Just Say No to the Police Using Drones
The militarization of law enforcement agencies in the U.S. has been a depressing trend for some time, putting America on a path toward becoming a fullblown police state so gradually, barely anyone even noticed. Although we already live in the nation with the highest incarceration rate in the world, the U.S. is still nominally a free country in which law enforcement officers have to respect the rights of average citizens.
If law enforcement agencies expand their use of Unmanned Aerial Vehicles (i.e., drones), America will have reached a tipping point it might not be able to turn back from. But expanded use of drones by the police is exactly what might happen as a result of a provision in the Federal Aviation Administration Modernization and Reform Act passed earlier this year.
The story so far…
On Valentine’s Day, President Barack Obama showed the FAA how much he cares by providing over $63 billion to fund the agency through 2015. Apparently there had been some dispute with Republicans having to do with unions, which kept the FAA funded at 2007 levels and required temporary reauthorizations twice a year, blah blah blah…anyway it was kind of a broil, but it’s all worked out now and the agency is free to piddle away that $63 billion however it sees fit for the next few years. Maybe they’ll finally let travelers use their laptops during takeoff.
Although it was one of the few acts of Congress that doesn’t have an awkward forced acronym for a title, it does seem to contain some provisions with potentially regrettable consequences that no one considered at the time. One is the FAA is supposed to come up with regulations that make it easier for drones to be used by local law enforcement agencies. This appears to be yet another horrible idea whose time has come:
The Federal Aviation Administration on Monday began to explain the rules of the sky for these newly licensed drones at potentially dozens of sites across the country. The agency, on its website, said that government “entities” will have to obtain a special certificate in order to fly the aircraft, adding that the FAA is “streamlining the process for public agencies to safely fly (drones) in the nation’s airspace.”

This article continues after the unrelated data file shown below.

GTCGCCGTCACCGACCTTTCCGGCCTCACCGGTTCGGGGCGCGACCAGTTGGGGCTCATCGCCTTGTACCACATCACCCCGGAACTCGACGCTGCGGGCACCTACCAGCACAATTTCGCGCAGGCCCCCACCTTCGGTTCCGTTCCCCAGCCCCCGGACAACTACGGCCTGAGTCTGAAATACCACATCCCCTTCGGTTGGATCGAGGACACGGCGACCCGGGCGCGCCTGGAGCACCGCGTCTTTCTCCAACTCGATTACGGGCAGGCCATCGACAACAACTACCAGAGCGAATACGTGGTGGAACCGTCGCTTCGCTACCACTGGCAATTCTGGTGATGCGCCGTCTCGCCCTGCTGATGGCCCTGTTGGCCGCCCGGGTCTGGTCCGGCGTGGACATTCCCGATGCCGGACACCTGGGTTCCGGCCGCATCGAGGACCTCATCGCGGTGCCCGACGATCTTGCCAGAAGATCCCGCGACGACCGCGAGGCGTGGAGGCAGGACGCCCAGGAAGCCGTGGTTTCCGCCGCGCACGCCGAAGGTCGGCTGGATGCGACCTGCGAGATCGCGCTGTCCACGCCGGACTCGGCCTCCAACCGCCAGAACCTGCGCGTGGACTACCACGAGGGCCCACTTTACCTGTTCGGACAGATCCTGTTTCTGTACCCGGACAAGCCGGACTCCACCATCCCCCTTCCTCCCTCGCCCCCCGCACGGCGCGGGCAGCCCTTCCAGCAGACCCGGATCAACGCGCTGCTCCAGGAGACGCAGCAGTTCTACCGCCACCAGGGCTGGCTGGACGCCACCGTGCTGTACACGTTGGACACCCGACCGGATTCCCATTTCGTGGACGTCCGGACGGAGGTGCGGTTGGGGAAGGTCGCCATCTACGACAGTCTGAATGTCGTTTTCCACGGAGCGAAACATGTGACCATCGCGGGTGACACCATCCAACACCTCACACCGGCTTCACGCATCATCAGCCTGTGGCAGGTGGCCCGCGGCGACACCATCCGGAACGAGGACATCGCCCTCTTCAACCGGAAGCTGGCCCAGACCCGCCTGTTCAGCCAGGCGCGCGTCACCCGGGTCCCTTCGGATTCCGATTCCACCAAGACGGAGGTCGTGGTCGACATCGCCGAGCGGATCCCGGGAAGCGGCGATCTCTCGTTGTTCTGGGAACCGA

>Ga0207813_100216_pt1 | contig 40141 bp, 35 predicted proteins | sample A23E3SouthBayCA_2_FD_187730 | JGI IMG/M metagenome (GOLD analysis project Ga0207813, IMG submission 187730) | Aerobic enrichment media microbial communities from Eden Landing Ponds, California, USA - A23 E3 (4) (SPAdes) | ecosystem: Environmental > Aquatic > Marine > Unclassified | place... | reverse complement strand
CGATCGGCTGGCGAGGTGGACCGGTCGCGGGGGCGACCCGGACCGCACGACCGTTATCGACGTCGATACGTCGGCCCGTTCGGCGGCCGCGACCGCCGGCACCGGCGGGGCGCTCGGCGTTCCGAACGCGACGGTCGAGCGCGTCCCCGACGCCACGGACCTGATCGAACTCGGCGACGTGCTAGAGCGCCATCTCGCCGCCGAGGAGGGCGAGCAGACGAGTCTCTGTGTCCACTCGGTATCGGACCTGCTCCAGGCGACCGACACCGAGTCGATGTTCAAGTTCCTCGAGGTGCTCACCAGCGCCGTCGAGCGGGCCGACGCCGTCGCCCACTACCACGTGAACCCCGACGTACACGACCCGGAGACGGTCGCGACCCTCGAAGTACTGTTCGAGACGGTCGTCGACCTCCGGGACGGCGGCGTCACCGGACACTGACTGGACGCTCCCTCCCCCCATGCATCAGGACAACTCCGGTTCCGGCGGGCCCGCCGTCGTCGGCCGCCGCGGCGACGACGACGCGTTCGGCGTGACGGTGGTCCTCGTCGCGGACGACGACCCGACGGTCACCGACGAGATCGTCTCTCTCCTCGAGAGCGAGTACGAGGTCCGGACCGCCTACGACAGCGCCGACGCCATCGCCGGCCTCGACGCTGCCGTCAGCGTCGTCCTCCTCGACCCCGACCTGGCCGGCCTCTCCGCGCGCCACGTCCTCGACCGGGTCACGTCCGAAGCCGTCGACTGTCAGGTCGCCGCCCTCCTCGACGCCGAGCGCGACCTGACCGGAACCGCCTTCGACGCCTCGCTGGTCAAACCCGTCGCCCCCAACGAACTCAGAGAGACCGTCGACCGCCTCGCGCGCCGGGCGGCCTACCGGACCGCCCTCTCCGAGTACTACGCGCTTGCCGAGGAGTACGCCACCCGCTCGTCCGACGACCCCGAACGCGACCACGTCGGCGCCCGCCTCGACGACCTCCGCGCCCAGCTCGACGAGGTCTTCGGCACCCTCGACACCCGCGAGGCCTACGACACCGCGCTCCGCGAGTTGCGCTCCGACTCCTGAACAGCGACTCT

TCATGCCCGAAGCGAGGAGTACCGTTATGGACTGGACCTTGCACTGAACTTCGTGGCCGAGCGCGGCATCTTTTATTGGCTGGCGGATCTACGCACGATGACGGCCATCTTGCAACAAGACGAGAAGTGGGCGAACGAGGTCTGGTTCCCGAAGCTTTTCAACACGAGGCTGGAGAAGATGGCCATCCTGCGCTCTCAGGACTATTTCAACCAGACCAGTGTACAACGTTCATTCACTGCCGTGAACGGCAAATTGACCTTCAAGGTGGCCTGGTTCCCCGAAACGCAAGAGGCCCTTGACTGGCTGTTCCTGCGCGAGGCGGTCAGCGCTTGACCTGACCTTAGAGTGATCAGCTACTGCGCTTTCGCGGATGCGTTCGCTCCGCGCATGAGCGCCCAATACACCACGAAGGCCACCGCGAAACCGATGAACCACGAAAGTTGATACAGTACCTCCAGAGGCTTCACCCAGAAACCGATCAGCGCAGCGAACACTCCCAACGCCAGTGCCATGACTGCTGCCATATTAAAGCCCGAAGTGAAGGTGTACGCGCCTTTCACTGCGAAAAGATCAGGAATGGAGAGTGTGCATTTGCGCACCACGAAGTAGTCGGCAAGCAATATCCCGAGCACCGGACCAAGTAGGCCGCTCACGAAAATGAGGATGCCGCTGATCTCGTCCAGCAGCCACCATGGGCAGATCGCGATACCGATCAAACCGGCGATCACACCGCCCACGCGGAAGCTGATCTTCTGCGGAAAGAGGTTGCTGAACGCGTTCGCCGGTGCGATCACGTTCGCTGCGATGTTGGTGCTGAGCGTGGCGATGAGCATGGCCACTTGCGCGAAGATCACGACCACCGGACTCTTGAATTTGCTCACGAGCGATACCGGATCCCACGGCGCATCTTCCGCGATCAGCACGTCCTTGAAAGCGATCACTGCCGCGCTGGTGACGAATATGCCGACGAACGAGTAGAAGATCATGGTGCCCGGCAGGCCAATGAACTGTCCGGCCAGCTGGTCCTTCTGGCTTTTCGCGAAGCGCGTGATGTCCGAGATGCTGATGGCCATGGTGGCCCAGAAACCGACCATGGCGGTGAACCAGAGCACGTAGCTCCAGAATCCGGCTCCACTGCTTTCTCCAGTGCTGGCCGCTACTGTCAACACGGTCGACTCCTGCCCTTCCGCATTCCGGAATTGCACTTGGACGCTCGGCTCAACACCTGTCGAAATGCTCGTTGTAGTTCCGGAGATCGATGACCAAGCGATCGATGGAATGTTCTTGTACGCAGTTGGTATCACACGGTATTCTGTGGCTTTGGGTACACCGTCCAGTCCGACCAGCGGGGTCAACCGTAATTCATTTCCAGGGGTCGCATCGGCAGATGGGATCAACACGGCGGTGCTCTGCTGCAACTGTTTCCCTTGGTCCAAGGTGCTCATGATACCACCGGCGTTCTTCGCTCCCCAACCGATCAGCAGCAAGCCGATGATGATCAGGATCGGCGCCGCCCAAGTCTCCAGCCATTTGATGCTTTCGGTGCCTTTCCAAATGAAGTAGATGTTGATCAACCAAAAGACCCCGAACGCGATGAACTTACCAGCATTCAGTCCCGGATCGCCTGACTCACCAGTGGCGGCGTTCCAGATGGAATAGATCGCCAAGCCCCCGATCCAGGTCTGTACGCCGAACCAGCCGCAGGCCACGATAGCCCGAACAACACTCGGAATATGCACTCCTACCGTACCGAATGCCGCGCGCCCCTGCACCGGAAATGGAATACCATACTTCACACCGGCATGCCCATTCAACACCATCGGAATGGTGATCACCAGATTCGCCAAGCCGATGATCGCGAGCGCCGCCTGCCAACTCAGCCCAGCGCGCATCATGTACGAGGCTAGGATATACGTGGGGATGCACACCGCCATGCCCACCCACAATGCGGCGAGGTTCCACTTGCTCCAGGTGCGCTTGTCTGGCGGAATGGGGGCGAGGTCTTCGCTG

Well, that’s comforting. Surely, if law enforcement is allowed to use drones, they will only employ them in situations involving dangerous individuals suspected of violent crimes.
Drones have already been employed domestically. In what was described as the first case where an unmanned drone was used to arrest an American citizen on U.S. soil, a North Dakota SWAT team reportedly borrowed a Department of Homeland Security drone to monitor Rodney Brossart — who was involved in a 16-hour standoff at his North Dakota farm over six cattle that had wandered onto his property and which he claimed as his own. The SWAT team apparently used the drone to make sure it was safe to arrest him, though his lawyer has since claimed Brossart was subjected to guerrilla-like police tactics and had his constitutional rights violated.
Christ, they already have drones in North Dakota? More to the point, they have SWAT teams in North Dakota? I had never heard of this Brossart fellow, but his case doesn’t appear to have been made up by Fox News – it’s been covered in HuffPo and UPI as well.
Looks trustworthy to me